“ Enough ! enough, enough ! say no more.”
“ Why, you know, sir, she had no occasion to ,
drown herself unless she liked.” J
“ Certainly, Robert; certainly not. I believe
you remember I was very liberal!” f
“You was, sir; you gave her a five pound
note, sir, and told her to make it last as long 1
as she could; that was a year-and-a-half, sir, j
before she made a hole in the Thames; so be- (
tween you and I, sir, I really think she made it
go a long way.”
“ You scoundrel, how dare you speak to me j
in such a strain; leave the room, sir, and pro- ’
vide yourself somewhere with a clerical cos- 1
tume ; and, hark ye, I am serious in this affair, <
and must have it conducted with all due caution f
and discrimination. No quivering or nonsensi- 1
cal pantomimic tricks, that may breed suspicion.
I say be careful, or you will find that a contrary £
course will be very much to your cost.” <
“Be careful, sir ! I always was careful; I ;
haven’t been with you all these years not to <
have learnt a thing or two.”
Robert left the room, while his master eyed ’
him, as he went out, with a savage scowl.
“.The rascal,” he said; “ nothing pleases him
so much as the finding out of some uncomfort
able fact to throw in my teeth; and yet he is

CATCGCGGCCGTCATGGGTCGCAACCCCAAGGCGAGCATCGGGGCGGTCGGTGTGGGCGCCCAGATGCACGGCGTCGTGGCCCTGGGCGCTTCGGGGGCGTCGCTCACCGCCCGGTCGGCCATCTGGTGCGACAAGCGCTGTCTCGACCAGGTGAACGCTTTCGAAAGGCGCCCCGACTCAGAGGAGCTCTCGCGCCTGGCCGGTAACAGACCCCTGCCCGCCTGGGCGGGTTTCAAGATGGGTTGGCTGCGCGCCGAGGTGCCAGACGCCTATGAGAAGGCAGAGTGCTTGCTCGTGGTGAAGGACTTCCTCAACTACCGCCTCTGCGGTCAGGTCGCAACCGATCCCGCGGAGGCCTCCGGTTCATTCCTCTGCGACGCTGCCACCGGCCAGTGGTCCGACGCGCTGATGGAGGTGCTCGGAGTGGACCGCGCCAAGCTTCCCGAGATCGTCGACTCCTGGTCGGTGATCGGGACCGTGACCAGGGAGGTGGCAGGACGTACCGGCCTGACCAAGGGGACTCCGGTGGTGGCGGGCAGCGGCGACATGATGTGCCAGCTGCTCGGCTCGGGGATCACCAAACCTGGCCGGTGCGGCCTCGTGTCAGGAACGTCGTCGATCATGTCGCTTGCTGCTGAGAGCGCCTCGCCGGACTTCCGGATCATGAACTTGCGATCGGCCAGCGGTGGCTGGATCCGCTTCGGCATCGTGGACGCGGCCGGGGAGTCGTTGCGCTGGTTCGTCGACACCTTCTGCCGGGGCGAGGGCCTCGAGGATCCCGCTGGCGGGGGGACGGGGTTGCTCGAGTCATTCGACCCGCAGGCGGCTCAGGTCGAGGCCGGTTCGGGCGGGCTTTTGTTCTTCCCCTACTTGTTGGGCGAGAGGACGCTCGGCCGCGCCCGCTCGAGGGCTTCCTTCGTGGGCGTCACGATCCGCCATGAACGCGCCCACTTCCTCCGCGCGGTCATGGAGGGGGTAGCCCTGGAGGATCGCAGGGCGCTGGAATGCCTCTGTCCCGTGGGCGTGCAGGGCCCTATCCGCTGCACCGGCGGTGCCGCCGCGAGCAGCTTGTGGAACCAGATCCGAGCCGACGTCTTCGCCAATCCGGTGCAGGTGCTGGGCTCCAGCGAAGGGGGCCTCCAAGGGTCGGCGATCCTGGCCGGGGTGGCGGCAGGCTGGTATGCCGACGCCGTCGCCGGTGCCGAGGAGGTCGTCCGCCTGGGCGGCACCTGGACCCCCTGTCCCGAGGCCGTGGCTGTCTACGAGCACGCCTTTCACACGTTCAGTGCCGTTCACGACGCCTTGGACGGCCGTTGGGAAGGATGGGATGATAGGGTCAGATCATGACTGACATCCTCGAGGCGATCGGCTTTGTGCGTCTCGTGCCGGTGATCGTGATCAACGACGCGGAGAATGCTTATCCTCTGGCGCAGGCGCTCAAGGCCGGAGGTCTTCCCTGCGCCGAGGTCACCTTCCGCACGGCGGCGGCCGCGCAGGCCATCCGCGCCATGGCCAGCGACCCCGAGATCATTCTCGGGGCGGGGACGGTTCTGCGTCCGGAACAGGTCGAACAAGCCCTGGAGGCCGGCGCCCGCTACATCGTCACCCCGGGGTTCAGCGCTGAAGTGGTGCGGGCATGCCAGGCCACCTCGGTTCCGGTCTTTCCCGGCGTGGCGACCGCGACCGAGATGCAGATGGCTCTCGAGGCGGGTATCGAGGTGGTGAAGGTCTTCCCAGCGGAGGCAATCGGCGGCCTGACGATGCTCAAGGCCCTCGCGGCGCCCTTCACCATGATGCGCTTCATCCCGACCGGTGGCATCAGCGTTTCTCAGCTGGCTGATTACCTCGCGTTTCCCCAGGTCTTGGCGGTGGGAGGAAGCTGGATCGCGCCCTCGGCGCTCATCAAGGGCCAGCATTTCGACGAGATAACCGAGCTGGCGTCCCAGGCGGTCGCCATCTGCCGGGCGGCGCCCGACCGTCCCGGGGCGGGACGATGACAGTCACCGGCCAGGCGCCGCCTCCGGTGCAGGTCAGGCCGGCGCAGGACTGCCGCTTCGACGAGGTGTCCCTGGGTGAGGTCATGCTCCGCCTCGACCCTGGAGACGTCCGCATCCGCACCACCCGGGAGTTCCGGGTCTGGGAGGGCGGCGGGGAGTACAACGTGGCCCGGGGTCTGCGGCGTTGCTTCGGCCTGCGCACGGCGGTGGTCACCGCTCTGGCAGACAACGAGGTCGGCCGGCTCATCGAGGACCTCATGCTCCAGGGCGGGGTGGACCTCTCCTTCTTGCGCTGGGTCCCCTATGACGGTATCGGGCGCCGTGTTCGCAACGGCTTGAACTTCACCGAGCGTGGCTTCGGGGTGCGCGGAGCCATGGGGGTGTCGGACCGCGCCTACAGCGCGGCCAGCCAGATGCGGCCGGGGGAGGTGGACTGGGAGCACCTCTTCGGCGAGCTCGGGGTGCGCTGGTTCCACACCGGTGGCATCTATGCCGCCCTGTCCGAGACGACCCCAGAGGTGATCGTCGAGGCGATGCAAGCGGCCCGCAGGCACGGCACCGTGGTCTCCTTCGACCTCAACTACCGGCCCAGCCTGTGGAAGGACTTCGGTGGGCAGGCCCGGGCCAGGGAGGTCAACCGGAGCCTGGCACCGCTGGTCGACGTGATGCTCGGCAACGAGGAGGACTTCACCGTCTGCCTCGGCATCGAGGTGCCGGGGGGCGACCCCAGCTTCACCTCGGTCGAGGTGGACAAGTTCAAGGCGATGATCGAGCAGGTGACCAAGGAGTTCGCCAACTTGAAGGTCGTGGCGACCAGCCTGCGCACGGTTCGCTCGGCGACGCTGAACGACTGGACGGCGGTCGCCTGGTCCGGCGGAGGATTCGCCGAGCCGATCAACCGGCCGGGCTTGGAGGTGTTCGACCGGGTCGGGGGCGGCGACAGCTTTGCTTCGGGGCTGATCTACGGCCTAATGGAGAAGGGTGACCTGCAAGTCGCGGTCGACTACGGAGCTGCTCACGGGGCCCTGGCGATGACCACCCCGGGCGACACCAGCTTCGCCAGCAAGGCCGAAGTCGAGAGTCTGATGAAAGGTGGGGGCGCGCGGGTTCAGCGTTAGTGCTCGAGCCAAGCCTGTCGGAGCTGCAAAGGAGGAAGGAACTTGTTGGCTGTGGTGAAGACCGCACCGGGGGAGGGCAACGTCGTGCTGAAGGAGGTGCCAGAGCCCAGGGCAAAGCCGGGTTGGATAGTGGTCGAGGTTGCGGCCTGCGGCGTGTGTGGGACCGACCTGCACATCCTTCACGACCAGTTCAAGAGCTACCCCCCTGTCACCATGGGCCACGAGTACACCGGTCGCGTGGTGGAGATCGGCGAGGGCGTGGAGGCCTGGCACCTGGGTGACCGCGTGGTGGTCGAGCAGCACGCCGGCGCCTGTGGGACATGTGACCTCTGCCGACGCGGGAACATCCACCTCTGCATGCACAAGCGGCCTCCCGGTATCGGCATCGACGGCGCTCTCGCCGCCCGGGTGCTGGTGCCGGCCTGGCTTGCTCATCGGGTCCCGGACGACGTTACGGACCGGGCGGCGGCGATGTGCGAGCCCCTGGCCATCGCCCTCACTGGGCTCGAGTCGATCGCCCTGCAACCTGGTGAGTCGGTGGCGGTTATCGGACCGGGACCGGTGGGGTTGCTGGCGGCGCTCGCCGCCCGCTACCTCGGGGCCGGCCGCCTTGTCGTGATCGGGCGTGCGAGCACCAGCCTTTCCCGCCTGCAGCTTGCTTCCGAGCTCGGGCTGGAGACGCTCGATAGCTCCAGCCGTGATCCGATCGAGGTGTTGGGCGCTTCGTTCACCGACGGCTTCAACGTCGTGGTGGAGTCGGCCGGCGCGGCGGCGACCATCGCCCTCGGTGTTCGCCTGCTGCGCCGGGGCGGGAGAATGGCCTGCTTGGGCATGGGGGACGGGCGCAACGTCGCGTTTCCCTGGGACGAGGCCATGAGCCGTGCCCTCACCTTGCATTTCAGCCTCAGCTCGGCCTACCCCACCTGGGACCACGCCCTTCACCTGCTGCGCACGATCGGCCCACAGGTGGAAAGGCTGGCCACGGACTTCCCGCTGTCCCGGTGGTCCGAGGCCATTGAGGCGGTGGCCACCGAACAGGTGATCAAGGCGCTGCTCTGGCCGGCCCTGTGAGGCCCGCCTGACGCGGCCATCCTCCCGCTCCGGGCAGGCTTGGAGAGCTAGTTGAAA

useful to me, and has a rough and ready talent
in his way, which has got me out of many a
serious dilemma; I cannot well part with him.
Besides, the inevitable consequences of employ
ing these scoundrels are, that, in a short time,
they know too much. To make them useful
one must be confidential, and so it is that men
of likelihood and mark become in time the very
tools with which they have hewn their way to
the accomplishment of their purposes ”
With pain we again enter that chamber where
lay the unconscious Minna Woodward; happier,
far happier would it have been for her had she
never again awakened to the consciousness of
existence, and that that trance of death in which
she lay were death itself.
But this was not to be; her destiny was not
yet fulfilled; yet was she to enact a busy part
in life ; and although a blight would be for ever
on her soul, and all thoughts, feelings, and
aspirations, must be completely changed, still
would we bespeak for her the kindly sympathies
of those who knew her in her beauty and glad
ness ; and we trust that throughout all chances
and changes they will keep in mind that happy
and innocent girl who on the terrace of the old
Gun Tavern conversed with her lover on the
dreamy future.
The woman who had the control of the ar
rangements in that dreadful house dismissed her
who watched by the bed-side of Minna; and
then, as she had received her instructions what
to propose to the wretched girl when sh'e
should be in a condition to hear it, she set about